Dear Bookstore Friends,

Gayle Shanks I've been thinking about how fragile life is and how we often don't have a clue about what tomorrow might bring—both the good and the bad. We can wake up to soft rain, open the windows and smell the desert as I did earlier this week, or we can suffer severe chest pains and end up having open-heart surgery as one of my fellow booksellers did a few weeks ago. Fortunately he is recovering, but didn't expect in his 40s to be debilitated, unable to lift his beautiful three-year-old daughter, or be forced to temporarily close his store in San Diego while his wife (who's also his bookstore partner) helps care for him. The good news in this story is that fellow booksellers from the southern California area pitched in, ran his store, kept it open, recommended books to his customers, rang the register. I only wish I could have spent a few days working there, too. If any of you readers want to help with medical bills for an amazing indie bookseller, there is a GoFundMe campaign you can send a few bucks to.

The Empy Bowl So, how do we spend our precious days not knowing what tomorrow will bring, is my question. Attached to our devices? Exercising to keep our bodies moving and pain-free? Drinking enough water? Watching children play in the park with such abandon that we can hardly remember those feelings any longer? Tidying up our living spaces and consuming less? Working to make the world safer for children and immigrants? Feeding the homeless at a shelter or attending the Empty Bowls soup kitchen, a fundraiser that feeds the hungry all year long? Putting solar panels on our homes to reduce our reliance on fossil fuels and helping with global warming issues? Connecting with our neighbors? Making time for the friends who enrich our lives with their presence—really knowing who we are, sharing deeply their joys and sorrows, adding immeasurably to our days? Reading books that open up new worlds to us, lessen our daily stress, comfort us, humor us?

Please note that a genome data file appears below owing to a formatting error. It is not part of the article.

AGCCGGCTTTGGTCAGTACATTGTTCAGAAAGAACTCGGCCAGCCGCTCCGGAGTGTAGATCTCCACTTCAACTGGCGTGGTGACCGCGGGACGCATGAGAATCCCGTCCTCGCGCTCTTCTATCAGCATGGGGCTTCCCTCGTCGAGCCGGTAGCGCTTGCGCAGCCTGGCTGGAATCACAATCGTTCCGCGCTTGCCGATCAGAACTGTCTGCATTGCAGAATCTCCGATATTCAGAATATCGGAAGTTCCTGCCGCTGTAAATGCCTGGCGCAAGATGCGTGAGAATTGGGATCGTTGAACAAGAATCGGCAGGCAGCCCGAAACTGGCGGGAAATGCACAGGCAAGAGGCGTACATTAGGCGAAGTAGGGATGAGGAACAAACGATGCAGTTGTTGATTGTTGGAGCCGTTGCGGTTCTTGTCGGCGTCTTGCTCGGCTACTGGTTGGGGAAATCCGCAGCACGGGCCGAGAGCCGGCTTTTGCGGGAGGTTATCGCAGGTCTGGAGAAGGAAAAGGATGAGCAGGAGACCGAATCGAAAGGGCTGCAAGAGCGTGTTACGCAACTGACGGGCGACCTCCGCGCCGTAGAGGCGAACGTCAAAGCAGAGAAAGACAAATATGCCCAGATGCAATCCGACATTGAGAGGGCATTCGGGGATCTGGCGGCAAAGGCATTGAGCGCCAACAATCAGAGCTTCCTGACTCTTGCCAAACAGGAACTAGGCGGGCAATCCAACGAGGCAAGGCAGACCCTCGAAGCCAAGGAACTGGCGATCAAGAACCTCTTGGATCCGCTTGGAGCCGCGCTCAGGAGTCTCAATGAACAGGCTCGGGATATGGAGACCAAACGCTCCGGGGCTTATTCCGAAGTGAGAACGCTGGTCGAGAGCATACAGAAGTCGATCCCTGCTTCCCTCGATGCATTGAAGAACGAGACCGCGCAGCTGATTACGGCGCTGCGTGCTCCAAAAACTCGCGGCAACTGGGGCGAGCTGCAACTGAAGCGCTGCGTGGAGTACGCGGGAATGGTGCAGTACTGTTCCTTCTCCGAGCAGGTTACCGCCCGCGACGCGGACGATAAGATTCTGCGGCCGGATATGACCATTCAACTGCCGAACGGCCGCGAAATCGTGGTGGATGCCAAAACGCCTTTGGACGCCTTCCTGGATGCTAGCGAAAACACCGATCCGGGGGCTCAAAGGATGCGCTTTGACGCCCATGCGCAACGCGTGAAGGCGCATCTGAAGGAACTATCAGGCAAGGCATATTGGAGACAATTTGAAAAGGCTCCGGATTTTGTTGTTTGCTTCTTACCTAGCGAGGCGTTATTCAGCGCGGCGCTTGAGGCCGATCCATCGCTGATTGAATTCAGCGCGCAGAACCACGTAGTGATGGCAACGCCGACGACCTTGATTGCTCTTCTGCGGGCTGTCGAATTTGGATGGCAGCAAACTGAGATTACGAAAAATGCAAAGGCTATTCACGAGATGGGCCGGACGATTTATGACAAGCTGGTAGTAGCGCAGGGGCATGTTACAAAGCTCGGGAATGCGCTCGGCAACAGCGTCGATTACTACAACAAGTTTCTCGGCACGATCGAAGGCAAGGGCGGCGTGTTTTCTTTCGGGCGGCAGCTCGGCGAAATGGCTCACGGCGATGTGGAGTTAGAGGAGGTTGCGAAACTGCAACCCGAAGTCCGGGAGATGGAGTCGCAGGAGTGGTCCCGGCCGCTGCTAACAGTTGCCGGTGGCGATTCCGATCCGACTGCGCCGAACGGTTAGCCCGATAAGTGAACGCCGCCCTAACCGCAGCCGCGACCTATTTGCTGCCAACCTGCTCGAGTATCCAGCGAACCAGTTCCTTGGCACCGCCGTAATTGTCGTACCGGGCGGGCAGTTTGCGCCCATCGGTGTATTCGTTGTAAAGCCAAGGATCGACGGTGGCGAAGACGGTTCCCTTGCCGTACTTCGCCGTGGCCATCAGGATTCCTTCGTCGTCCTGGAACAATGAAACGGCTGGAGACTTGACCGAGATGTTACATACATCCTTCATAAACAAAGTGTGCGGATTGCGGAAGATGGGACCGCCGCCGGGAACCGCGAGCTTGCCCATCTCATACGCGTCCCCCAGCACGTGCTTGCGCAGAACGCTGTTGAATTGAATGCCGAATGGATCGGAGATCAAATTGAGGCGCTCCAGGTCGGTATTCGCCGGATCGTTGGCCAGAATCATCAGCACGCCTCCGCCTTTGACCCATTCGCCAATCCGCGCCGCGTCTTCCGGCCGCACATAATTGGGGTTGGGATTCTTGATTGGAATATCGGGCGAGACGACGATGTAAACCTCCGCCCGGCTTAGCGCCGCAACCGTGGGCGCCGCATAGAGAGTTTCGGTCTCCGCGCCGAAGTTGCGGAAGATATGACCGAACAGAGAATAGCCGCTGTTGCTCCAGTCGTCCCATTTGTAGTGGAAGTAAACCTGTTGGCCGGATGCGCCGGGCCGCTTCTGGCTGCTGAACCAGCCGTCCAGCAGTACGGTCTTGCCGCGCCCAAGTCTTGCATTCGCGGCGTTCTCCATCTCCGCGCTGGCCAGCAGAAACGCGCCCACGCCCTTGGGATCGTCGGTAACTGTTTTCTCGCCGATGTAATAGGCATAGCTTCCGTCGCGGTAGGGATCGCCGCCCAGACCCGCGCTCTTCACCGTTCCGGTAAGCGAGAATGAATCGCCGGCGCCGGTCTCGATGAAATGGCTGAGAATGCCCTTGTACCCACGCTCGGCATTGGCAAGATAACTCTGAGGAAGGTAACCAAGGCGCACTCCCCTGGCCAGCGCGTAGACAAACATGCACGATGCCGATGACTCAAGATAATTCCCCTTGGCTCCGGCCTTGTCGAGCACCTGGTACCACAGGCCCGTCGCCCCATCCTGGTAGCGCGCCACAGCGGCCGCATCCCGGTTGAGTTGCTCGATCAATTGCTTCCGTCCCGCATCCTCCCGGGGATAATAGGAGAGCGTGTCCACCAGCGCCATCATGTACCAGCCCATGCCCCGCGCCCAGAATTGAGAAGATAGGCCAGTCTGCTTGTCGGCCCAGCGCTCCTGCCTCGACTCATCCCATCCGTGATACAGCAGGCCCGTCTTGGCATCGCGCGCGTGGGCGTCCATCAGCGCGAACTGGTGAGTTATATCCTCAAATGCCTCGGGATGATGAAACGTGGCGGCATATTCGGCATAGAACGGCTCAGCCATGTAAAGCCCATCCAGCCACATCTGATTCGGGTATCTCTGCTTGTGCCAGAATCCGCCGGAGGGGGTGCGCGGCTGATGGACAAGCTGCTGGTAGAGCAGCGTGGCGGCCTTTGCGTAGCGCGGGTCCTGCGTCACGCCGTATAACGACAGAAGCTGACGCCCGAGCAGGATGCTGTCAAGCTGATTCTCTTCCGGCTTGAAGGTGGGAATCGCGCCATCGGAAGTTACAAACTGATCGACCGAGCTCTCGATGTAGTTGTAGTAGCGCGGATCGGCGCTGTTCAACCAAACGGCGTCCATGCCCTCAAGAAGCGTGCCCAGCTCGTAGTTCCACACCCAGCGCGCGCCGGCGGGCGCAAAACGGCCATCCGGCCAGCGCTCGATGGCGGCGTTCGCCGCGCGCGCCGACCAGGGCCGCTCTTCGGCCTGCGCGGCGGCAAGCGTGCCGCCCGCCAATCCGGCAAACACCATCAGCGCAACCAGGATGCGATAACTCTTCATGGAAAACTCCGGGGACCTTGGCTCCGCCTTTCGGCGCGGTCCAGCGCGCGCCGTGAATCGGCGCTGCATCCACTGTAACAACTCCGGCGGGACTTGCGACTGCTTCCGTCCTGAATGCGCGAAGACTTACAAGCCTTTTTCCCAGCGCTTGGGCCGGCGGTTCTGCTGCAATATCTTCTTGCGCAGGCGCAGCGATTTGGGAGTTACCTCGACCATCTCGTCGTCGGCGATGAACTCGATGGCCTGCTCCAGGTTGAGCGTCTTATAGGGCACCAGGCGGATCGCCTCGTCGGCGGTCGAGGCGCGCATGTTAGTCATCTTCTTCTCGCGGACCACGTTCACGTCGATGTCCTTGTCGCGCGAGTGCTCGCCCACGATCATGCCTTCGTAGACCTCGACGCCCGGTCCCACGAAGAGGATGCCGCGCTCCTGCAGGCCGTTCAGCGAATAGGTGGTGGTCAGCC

We have choices. Friends of mine have been feeding and housing families who have come across the border seeking refuge in the United States. These people have 'sponsors' but need to reach them now that they have crossed the border. A church in our community collects food, clothing, backpacks, and arranges for people to feed them a warm meal, provide a shower, a clean bed for the night, friendship, and a drive to the bus or airport. If you'd like to help fund any of these efforts, you can use this link. The name of the church is not revealed as, sadly, they receive too many threats.
Our Tempe councilwoman, Lauren Kuby, had a rescue dog named Sadie who, as the mascot for NextGen Arizona, helped register hundreds of youth voters. Sadie also encouraged thousands of students waiting to vote on Election Day to stay the course. She was a member of the resistance.

Read Better Be Better Two of my wonderful employees work tirelessly for Read Better, Be Better, an organization that is targeted towards breaking the cycles of poverty and social injustice through a curriculum of good reading and good thinking skills. Books and learning hold the key to doing well in grades 4 and above, where students must start reading on their own to learn. It is at this critical juncture that the poor readers turn away from school, or earn barely passing grades until they drop out. Literacy holds the key, and studies show that third grade is the precise moment to change their trajectory. If by chance you haven't donated your state tax credit for Qualifying Charitable Organizations and want to help local children at the same time, this would be a great time to help RBBB.

So many choices; so little time; so much time. I've committed to staying off my phone for the first hour of my day and turning it completely off when I'm with friends and family and when I'm reading. At least two hours every day are spent curled up with a book, more if I can manage it. I enjoy working in my desert-landscaped front and back yards, pulling over a thousand weeds in the past month (but who's counting?). By cutting my schedule back at Changing Hands each week, others on staff are moving deftly into the space I've opened up. I am planning to travel to see friends and family regularly, drink more water, eat healthy food, exercise, and meditate every morning.

Please come visit us and tell us what fills your days and what else you might like them filled with. As Mary Oliver asked so brilliantly in her poem, The Summer Day:

Questions or comments? Email Gayle at